But I hardly slandered or berated "Batman the Animated Series." If anything, I was the one being slandered and berated in that exchange. And by an individual too cowardly to even sign his name. I am sure he is reading this, and I am sure he will likely post to continue his anonymous berating, as well as completely miss the point. But, to quote Tony Soprano, those who want respect give respect. And I will give him just as much respect as he gives me.

10 comments:

  1. I pretty much agree with the idea that we should be allowed critique shows like B:TAS for what flaws they had without being hounding by the Geek Inquisition.

    B:TAS was indeed groundbreaking but if we allow something to become a sacred cow and make any critique of it tabbo, we lose all ability to talk about it meaningfully.

    ReplyDelete
  2. Indeed, but the ironic thing is that I wasn't even talking about B:TAS in the first place!

    ReplyDelete
  3. Yeah I have to agree that BTAS isn't free of problems. An example I've made since the Critic's Top 11 Episode video is the handling of Two-Face.

    Yeah the concept was definitely good, but after Second Chance, Harv pretty much became a basic villain. Batman trying to help him find redemption was gone, as was the tragic element. Now there was a transition story behind that, but only in the first two issues of The Batman & Robin Adventures comic. Great story, and I suggest it, but it's a story that should have happened onscreen.

    Judgement Day seemed like an attempt to elevate him above the common crook status, and even Dan Slott's Batman Adventure added the idea that he would help Batman and the police as a result of the coin flip, but by then it's a case of too little too late.

    The Batman actually outdid it with Ethan Bennett. To top Harvey appearing several times, Ethan was actually a regular until the first season finale, and he didn't devolve into and stay as a typical villain. His final appearance gives hope that he will be cured, and Artifacts even alludes to him beinf back on the police force.

    ReplyDelete
  4. Antiyonder: I agree entirely, and I think it's worth noting just who it was who wrote the first three Clayface episodes for "The Batman," and thus really set the stage for his (mostly) well-done character progression.

    [I say "mostly" because I'm discounting the Solomon Grundy episode, which just feels completely out of place in Bennett's storyline.]

    But back to topic, who was the freelance writer who authored "The Rubber Face of Comedy," "The Clay Face of Tragedy," and "Mudslide"? Why, our good ol' pal Greg Weisman, that's who.

    ReplyDelete
  5. Greg: At minimum, I would recommend the Greg W.-penned "Strange Minds," featuring Hugo Strange and the Joker. While the quality of "The Batman" varied WILDLY (though I definitely think it receives far more flack than it really deserves), that one's a pretty good indicator of how good the series could get when the creative team was really on point.

    On the whole it may pale in comparison to B:TAS or Batman: Brave and the Bold, but it was still a solid series when taken on its own.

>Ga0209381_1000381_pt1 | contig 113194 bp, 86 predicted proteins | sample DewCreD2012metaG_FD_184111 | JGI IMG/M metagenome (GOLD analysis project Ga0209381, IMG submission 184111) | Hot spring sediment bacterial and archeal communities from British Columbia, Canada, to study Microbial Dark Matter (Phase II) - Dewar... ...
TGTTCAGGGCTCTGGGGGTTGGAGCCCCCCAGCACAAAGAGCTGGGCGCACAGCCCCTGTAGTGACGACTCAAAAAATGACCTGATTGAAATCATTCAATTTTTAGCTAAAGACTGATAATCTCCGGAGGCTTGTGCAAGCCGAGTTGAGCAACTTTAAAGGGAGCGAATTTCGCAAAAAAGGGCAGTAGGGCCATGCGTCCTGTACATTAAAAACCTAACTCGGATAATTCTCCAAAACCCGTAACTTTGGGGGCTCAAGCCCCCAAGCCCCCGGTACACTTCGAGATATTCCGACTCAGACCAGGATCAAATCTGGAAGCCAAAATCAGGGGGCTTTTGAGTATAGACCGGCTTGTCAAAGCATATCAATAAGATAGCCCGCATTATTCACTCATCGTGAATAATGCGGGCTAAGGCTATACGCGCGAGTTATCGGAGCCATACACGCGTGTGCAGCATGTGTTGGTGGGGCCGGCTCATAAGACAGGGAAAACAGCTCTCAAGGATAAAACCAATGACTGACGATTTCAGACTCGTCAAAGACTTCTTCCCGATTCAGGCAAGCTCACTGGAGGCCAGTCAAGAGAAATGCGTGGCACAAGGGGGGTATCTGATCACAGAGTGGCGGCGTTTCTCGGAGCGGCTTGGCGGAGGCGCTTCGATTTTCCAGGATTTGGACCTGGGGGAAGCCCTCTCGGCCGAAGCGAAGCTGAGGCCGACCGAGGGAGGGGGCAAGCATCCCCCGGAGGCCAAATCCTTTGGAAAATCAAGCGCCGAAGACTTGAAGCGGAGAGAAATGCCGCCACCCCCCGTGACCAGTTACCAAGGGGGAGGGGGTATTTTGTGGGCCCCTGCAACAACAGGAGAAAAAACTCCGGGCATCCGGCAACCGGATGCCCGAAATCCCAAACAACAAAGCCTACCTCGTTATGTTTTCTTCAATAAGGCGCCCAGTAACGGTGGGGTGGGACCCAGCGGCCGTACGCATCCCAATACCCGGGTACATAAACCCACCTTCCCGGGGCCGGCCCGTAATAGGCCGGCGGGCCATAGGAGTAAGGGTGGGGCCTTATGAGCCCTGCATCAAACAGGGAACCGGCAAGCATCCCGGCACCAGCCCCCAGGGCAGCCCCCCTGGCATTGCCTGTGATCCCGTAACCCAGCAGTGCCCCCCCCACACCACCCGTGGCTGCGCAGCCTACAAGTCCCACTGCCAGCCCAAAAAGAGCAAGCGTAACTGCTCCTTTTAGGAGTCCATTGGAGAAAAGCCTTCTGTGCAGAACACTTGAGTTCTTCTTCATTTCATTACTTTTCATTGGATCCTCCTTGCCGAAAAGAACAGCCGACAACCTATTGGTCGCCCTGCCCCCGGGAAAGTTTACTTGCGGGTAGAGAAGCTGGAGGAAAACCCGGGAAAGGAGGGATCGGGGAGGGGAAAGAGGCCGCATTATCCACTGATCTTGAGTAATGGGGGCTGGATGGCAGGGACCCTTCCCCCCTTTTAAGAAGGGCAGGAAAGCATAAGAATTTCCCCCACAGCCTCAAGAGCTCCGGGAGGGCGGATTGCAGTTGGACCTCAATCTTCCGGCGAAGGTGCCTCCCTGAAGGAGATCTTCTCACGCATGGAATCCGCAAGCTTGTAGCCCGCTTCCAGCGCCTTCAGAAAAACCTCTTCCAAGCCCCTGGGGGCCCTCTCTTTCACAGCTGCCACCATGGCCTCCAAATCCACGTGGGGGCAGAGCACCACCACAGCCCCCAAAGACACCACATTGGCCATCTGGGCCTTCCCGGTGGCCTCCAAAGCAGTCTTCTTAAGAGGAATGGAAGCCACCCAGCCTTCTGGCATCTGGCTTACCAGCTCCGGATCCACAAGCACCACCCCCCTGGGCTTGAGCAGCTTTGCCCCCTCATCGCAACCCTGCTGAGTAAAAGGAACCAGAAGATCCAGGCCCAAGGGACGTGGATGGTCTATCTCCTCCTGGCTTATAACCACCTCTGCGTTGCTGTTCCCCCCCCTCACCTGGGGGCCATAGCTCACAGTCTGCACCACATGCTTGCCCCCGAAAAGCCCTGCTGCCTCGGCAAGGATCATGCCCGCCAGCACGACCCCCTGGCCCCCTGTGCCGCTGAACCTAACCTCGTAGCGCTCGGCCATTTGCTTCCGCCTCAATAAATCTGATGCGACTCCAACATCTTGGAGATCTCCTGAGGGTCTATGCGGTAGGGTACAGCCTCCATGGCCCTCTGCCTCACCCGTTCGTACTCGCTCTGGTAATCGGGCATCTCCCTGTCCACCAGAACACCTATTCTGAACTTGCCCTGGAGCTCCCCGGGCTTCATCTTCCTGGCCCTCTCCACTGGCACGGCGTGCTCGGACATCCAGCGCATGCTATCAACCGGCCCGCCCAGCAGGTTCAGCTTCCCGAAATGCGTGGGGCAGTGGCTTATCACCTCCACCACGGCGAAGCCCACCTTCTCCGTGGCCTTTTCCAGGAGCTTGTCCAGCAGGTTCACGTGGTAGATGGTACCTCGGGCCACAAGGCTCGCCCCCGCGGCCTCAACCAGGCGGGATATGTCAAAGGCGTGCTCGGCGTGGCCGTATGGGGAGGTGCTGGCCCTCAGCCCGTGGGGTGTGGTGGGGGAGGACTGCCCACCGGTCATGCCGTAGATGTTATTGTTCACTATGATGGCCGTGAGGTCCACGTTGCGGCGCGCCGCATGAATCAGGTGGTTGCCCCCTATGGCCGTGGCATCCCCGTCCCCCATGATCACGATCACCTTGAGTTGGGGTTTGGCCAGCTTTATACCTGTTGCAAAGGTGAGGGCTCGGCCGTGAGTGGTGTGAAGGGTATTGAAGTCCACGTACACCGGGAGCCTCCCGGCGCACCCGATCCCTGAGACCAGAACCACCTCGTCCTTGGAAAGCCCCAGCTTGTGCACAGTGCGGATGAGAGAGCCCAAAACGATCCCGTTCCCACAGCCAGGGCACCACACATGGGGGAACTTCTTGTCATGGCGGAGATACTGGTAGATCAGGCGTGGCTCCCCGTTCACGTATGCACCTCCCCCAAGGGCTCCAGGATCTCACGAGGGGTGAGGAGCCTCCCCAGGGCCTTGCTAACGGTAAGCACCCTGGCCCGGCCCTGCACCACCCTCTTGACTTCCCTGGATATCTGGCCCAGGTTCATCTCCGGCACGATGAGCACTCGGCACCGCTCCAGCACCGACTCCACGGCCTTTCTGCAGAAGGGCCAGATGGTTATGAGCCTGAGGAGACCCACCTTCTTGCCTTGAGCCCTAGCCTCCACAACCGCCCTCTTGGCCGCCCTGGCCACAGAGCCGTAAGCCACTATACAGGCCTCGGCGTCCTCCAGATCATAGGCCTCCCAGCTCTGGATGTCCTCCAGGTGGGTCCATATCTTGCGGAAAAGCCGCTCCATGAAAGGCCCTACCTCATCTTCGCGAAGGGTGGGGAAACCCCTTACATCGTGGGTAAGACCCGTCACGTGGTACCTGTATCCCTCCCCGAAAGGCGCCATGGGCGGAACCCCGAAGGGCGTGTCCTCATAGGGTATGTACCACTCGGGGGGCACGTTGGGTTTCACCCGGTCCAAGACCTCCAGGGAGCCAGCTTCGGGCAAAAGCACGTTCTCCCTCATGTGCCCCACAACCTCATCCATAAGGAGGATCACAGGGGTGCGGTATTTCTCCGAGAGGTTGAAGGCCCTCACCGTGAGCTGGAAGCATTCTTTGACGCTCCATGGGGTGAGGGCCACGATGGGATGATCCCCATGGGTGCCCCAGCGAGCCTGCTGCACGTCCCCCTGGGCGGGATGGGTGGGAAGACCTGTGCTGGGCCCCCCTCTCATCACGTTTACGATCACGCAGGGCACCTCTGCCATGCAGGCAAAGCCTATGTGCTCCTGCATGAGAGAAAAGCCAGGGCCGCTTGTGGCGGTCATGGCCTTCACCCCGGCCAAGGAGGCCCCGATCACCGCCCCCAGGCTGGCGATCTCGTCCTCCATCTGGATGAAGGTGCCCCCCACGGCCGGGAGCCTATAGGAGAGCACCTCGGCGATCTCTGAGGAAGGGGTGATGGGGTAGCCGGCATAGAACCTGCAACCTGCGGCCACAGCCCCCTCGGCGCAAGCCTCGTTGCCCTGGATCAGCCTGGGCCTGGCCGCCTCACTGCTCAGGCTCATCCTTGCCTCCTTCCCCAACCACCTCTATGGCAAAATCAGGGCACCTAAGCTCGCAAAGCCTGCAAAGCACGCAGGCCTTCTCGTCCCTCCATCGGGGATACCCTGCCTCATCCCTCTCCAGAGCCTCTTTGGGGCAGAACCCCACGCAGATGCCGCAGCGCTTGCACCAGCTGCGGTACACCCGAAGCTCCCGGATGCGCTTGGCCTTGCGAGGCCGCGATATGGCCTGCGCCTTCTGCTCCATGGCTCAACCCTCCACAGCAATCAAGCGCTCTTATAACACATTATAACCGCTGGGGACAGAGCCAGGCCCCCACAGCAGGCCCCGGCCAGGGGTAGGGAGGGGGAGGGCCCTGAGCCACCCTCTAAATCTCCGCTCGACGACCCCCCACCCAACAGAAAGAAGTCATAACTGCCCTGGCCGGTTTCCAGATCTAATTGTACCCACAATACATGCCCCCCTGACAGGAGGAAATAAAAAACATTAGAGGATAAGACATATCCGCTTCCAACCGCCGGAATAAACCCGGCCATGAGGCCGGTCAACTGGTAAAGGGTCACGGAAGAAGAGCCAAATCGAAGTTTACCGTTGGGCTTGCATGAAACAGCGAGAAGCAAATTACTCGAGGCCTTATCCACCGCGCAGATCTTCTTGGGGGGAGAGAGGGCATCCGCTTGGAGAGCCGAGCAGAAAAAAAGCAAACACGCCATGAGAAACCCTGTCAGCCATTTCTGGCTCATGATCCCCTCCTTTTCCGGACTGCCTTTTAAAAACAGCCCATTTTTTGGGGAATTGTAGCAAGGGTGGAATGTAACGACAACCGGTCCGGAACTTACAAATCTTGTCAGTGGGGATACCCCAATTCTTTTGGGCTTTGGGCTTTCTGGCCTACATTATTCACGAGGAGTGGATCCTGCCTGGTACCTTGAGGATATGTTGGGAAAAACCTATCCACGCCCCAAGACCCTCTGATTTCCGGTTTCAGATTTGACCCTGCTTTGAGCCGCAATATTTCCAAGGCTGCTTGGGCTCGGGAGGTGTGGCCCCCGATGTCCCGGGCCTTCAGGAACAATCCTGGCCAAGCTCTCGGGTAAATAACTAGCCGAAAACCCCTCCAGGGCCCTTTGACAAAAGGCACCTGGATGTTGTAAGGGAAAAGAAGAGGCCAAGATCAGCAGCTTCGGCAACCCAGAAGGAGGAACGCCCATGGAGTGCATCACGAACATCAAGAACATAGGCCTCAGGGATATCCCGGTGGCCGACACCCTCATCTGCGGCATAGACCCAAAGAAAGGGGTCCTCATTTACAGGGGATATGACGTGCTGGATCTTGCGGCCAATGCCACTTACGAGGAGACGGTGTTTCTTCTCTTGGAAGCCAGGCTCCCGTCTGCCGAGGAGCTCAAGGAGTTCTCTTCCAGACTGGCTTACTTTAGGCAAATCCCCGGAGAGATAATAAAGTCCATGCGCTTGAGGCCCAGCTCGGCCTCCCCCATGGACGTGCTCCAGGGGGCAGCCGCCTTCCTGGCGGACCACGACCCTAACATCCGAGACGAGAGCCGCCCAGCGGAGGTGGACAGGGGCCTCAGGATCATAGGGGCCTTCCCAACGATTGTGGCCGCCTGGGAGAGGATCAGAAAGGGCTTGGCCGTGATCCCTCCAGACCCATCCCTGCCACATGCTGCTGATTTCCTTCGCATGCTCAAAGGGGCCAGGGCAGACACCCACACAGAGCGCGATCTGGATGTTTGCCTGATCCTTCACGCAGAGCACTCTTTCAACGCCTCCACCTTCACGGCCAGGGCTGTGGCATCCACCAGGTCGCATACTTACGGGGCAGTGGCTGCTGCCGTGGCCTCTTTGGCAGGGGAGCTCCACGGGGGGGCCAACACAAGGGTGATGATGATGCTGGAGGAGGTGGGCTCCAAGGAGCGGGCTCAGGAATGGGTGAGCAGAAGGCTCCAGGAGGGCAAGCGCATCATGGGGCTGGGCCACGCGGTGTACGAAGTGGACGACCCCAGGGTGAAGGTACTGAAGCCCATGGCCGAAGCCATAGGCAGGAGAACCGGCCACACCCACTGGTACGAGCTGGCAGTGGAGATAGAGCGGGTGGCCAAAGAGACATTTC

...Mostly.

    [Here's looking at you, any and all Penguin-centric episodes.]

    ReplyDelete
  6. Generally I find 'Over The Edge' to be a bit overrated. There's lots of shock value in it (Batgirl dying, Gordon hunting Batman) but there's not much else to it. Because it's all Barbara’s dream we get no character insights except for how she fears Batman and Gordon will act, not how they'd actually act in that situation.

    The problem with it stems from the fact that they were making it overly action packed rather than drama packed like in BTAS. Which was a problem with TNBA as a whole, imo.

    On the subject of continuity: BTAS had continuity, just small amounts of it. Harvey Dent appearing a few times before becoming Two Face, Mr Freeze's episodes, Harley's friendship with Ivy, the majority of Catwoman episodes, were all things that added to continuity in an episodic show. My point is that even though the show was episodic they had continuity when they wanted to. They could've had it in Over the Edge if they wanted to, but they clearly didn't. Then again TNBA was not BTAS and it tended to shit on continuity from BTAS.

    ReplyDelete
  7. You blinked first, Bishansky. I put up evidence that your precious Greg Weisman sockpuppeted from his Warner Bros and Sony Pictures offices and you deleted it. Monday morning, I intend to publish it in the Station 8 Comment Room for everyone to see and where you can't delete it. You pissed me off way too often, Bishansky.

    ReplyDelete
  8. I remember you, Merc. You were the one who decided to introduce yourself to s8 by calling us all retards for disliking your favourite supervillain.

    Bite me, asswipe!

    ReplyDelete
  9. (My thoughts after reading Merc With A Mouth's comments):

    Someone needs to get laid.

    ReplyDelete
  10. Merc: Please tell me you're sitting in a leather chair with a cat in your lap. Otherwise, you just sound completely fucking foolish right now.

    -Rob

    ReplyDelete